Financial Planning & Analysis

Retail Real Estate KPIs & How to Apply Them

Used correctly and in the appropriate situation, retail real estate KPIs (i.e., Key Performance Indicators) can be very useful in measuring performance and by informing corrective action plans if needed. However, many businesses choose KPIs that don’t provide useful information or stick with pre-existing KPIs that may no longer be relevant in the context of their current business environments. Let’s explore and discuss some common KPIs using examples from my experience in the retail real estate industry, so you can be better informed in establishing or reassessing your own KPIs.

A Quick Overview on Retail Real Estate KPIs

A KPI is a quantifiable metric that is derived or calculated from data. Ideally it should be expressed as a ratio, average, percentage or rate. Some common retail real estate KPIs include:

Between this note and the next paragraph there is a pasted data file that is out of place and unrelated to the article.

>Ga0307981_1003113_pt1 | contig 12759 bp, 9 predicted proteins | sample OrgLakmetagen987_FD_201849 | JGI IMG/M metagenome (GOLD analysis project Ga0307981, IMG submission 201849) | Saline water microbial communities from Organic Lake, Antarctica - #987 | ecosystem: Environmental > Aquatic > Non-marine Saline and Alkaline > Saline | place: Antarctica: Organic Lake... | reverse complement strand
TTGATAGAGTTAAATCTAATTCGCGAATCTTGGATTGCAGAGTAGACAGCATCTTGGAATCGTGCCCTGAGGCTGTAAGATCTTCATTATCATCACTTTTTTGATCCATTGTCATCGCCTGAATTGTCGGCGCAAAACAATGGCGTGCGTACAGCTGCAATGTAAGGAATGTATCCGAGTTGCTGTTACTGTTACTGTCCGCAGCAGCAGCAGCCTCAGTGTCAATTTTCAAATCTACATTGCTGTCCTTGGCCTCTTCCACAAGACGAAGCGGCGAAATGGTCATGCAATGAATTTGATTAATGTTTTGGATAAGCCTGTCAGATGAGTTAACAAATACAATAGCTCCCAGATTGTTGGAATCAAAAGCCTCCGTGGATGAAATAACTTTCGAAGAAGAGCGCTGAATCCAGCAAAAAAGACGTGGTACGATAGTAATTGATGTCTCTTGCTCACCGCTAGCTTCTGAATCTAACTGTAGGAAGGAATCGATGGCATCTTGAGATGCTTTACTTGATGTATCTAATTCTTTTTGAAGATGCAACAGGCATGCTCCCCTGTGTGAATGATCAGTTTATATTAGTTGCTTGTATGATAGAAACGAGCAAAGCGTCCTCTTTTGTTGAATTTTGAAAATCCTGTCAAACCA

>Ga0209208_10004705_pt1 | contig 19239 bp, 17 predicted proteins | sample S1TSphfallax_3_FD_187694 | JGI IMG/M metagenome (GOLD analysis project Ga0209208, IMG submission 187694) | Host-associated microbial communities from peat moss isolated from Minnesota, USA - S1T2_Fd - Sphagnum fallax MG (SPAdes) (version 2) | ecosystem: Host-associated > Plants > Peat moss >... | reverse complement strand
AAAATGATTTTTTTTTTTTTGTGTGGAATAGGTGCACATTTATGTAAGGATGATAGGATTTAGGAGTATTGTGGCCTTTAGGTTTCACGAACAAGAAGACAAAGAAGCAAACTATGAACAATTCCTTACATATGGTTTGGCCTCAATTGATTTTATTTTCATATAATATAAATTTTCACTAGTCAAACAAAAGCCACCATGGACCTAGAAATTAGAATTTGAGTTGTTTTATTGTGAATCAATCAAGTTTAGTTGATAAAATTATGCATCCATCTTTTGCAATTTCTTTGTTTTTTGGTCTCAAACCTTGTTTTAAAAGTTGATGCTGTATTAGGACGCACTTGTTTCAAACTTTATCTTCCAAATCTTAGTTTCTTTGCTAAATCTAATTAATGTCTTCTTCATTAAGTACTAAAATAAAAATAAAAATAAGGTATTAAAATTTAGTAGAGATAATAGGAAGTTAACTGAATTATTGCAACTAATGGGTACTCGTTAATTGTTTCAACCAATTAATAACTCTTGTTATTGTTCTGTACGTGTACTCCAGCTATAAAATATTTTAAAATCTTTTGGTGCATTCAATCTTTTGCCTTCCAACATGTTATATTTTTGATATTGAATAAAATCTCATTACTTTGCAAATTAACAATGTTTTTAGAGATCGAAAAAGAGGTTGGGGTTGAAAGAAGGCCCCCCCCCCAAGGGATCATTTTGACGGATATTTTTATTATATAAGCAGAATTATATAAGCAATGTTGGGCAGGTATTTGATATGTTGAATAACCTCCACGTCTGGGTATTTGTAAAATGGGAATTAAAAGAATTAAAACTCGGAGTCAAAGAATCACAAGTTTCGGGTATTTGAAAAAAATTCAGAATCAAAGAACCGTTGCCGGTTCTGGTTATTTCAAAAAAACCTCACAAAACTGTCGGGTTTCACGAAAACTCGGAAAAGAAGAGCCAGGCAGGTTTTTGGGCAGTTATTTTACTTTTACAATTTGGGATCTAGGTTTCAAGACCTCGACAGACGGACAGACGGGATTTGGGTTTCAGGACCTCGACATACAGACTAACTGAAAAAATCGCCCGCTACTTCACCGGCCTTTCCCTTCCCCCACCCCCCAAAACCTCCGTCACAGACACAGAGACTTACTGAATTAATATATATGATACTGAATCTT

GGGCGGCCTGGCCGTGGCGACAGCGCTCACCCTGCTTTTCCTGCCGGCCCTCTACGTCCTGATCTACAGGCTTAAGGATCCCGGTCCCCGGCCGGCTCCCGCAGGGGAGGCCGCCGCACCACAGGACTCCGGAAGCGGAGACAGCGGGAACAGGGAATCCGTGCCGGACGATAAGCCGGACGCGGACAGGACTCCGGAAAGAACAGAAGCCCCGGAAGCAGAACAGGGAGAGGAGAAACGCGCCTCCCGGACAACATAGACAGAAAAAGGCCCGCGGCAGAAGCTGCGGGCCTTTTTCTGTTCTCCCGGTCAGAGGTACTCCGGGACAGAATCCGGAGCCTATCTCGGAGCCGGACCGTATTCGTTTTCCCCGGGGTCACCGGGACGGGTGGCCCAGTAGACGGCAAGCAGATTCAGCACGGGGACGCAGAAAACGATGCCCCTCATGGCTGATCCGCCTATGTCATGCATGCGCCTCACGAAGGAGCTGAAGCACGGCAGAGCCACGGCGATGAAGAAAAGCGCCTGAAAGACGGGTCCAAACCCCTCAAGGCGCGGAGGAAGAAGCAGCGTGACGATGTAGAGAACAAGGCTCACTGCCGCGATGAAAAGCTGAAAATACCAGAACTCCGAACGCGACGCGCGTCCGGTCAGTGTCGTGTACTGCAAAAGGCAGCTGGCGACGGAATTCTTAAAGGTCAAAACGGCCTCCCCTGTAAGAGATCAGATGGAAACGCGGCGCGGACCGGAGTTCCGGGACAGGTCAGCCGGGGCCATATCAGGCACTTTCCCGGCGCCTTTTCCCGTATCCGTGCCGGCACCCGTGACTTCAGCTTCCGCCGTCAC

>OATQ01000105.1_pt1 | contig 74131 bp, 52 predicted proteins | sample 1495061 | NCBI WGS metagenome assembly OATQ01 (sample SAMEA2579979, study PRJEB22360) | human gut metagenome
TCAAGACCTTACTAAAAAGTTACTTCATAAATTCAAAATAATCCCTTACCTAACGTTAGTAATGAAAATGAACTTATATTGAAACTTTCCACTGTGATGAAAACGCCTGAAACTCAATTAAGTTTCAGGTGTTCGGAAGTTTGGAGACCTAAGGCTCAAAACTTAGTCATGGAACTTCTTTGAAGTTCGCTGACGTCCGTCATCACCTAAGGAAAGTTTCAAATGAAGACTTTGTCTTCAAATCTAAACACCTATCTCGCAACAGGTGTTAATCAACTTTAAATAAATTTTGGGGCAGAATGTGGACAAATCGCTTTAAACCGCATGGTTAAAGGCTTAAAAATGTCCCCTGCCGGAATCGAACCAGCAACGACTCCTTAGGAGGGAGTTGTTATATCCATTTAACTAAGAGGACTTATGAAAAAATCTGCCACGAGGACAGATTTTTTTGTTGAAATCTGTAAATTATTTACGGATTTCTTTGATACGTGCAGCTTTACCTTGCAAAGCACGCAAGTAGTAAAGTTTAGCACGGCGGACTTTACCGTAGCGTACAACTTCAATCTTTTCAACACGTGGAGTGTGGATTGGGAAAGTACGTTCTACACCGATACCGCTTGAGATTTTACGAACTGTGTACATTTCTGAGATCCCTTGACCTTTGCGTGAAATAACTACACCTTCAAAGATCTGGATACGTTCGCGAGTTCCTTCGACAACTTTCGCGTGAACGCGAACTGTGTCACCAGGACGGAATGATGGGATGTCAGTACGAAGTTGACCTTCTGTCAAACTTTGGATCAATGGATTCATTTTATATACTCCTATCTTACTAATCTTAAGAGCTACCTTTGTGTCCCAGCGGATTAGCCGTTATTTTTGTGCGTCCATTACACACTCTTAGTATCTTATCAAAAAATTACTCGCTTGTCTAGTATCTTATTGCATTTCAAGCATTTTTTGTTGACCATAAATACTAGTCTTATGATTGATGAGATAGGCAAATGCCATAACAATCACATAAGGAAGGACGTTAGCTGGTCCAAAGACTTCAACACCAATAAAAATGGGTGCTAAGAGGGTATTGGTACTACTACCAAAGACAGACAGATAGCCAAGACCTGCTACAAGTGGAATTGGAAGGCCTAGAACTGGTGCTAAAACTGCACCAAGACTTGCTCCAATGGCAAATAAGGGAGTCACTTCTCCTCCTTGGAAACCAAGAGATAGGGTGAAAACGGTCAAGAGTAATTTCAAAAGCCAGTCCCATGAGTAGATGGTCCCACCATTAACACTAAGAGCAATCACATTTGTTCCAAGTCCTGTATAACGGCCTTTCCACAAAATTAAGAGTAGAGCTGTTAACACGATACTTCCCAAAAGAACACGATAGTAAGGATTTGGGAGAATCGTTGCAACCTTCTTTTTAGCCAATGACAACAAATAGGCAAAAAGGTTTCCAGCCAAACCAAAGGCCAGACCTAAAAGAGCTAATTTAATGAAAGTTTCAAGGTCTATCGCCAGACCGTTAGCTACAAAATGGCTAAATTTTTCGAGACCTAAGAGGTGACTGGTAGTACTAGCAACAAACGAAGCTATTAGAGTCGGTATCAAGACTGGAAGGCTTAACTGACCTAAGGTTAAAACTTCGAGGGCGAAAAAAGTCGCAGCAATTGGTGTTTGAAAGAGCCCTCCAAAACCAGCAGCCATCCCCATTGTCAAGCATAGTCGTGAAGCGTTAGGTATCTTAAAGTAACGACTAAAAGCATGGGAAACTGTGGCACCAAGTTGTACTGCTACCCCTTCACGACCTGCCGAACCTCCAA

Sales PSF (Per Square Foot)

Sales PSF is the average of sales earned per square foot of available space. This indicator shows how efficient the company is with the use of existing space. This information could be used in the classification of the retail real estate asset, and it may lead in the asset value itself or the type of loans the asset may qualify for. On an operational level, Sales PSF may affect what type of tenants the business wants to obtain or attract for the asset. This indicator may also give insight to the overall health of the asset, the local market or the larger economy.


Occupancy is the ratio of rented or used space to the total amount of available space. This indicator may show the desirability or the overall health of the asset. It may also reveal what kind of corrective action to take on a management level or operational level with regard to the asset.

Cost of Occupancy Percentage

Cost of occupancy percentage is the total cost of a tenant as a percentage of total sales. The variance in what is considered healthy largely depends on the profit margin of the products sold. Higher margins support higher occupancy costs. For example, a jewelry store would typically be able to support a higher occupancy cost than an apparel store. The percentage can then be compared against comparable benchmarks to assess relative health of tenants.

Real Estate NOI (Net Operating Income)